Getting to know the community
I joined EPSRC in 2008 and, after numerous roles across the organisation, I was delighted to be appointed Head of Mathematical Sciences in January of this year. Despite my previous experience I have been, and continue to be, on a steep learning curve getting to know the intricacies of the mathematical sciences portfolio and hearing the views of the community.
I have hit the ground running and have been working closely with my Strategic Advisory Team and undertaking university visits to better understand the current UK landscape for mathematical sciences: who are the key players in the field? How does the standard of mathematics research in the UK compare internationally? For me, this knowledge is essential as we work to develop a robust strategy for the future.
A fundamental science
Mathematical sciences research reaches well beyond the remit of the engineering and physical sciences and this is one of its key strengths as we transition to UK Research and Innovation (UKRI).
The main thing that stands out from my interactions with the community so far is the breadth of mathematical sciences research. While parts of the portfolio are applied with a clear route to impact, others are full of curiosity driven research where there's no way of knowing the impact it might have. I have been told to
Expect the Unexpected and, the more I learn about the diversity of the portfolio, the more I see where mathematics research has resulted in huge shifts in other research areas. For example...
Mathematics in image processing
Researchers in the Department of Mathematics at Swansea University have developed novel geometric methods for image processing, feature extraction and shape interrogation. The research has delivered commercial and clinical impact in a variety of settings, ranging from new water marking techniques to improve piracy detection in the film industry, to medical research investigating the replacement of traditional CT scans with safer MRI scans. The research has also delivered an automatic feature and gap detection tool that has been successfully applied to aircraft data files provided by BAE Systems. A consultancy company is exploiting the methods and a licence for the commercialisation of the technology is in process.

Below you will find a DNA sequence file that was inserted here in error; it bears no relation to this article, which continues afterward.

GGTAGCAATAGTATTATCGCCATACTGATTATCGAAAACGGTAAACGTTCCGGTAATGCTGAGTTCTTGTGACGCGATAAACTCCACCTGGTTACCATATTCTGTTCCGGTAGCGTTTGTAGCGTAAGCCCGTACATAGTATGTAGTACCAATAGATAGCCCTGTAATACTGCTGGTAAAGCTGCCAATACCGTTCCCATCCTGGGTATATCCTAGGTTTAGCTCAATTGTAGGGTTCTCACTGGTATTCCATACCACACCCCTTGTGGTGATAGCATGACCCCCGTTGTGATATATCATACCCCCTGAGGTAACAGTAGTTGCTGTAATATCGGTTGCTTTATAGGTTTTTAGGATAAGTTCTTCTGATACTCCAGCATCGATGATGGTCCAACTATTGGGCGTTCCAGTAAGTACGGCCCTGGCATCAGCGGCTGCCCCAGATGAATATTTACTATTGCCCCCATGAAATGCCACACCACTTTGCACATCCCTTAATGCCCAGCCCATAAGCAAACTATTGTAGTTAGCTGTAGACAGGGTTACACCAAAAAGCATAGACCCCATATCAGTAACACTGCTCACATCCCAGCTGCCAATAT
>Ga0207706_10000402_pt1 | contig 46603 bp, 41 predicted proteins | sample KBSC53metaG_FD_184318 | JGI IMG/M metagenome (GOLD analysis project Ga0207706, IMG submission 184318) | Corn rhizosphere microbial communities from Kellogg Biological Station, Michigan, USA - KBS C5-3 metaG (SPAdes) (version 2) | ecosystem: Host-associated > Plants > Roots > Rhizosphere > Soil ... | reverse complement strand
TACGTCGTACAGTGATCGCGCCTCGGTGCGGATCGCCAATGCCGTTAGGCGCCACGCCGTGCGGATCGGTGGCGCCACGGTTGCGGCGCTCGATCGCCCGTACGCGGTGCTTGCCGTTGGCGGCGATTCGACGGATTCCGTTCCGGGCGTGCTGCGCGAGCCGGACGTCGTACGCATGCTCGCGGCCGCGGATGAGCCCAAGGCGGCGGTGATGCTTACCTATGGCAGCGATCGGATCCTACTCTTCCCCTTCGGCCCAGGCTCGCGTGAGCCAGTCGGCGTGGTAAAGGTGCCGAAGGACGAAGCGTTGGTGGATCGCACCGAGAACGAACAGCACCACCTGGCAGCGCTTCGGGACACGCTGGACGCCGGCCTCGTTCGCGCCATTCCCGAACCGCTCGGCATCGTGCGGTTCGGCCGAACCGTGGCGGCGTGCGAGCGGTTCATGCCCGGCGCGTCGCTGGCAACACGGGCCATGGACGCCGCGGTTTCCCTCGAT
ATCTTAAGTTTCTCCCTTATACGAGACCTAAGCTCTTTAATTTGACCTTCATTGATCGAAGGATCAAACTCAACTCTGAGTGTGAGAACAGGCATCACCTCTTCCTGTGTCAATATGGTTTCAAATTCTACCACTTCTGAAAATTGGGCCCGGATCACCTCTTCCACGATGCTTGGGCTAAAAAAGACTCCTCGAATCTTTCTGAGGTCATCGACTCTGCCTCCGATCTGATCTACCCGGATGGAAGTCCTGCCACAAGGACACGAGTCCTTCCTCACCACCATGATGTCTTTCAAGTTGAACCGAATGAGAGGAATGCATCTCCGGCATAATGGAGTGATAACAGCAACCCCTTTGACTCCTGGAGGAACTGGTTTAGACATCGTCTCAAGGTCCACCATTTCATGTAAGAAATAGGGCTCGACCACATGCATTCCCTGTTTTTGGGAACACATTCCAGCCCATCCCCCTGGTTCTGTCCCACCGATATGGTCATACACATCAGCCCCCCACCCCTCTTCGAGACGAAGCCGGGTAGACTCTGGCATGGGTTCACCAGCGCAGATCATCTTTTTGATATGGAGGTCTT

Mathematical modelling in predicting pandemics
Researchers in the Epidemiology Group at the University of Warwick have an international reputation for high-quality mathematical modelling of human infectious diseases, with particular emphasis on population heterogeneity and variability. Such formulations and insights are an important component of predictive modelling performed by Public Health England (PHE), and are helping to shape national policy for a range of vaccine-preventable infections.
The Warwick Group was instrumental in providing a range of real-time analysis and advice to UK authorities during the 2009 H1N1 (swine-flu) pandemic, acknowledged by the Department of Health (DoH) to be 'fundamental to the construction of the UK's pandemic response' and making an important contribution to the overall programme which 'led to the saving of many hundreds of millions of pounds of taxpayers money, while greatly increasing the health of the Nation'. Modelling and analysis carried out at Warwick continue to provide insight into the control and containment of future pandemics and are considered 'essential in determining UK pandemic policy'.
A promising future
Almost four months into my new role, I can safely say that I have gained a much greater appreciation of mathematical sciences research and its impact on other research areas but I recognise that there is more that can be done to raise awareness of the value of mathematical sciences research and the contribution it can make to the global economy.
For now, I am continuing on my quest to learn more and to work with the community to develop strategy with my main priority being to ensure that the UK remains at the forefront of mathematical sciences research globally.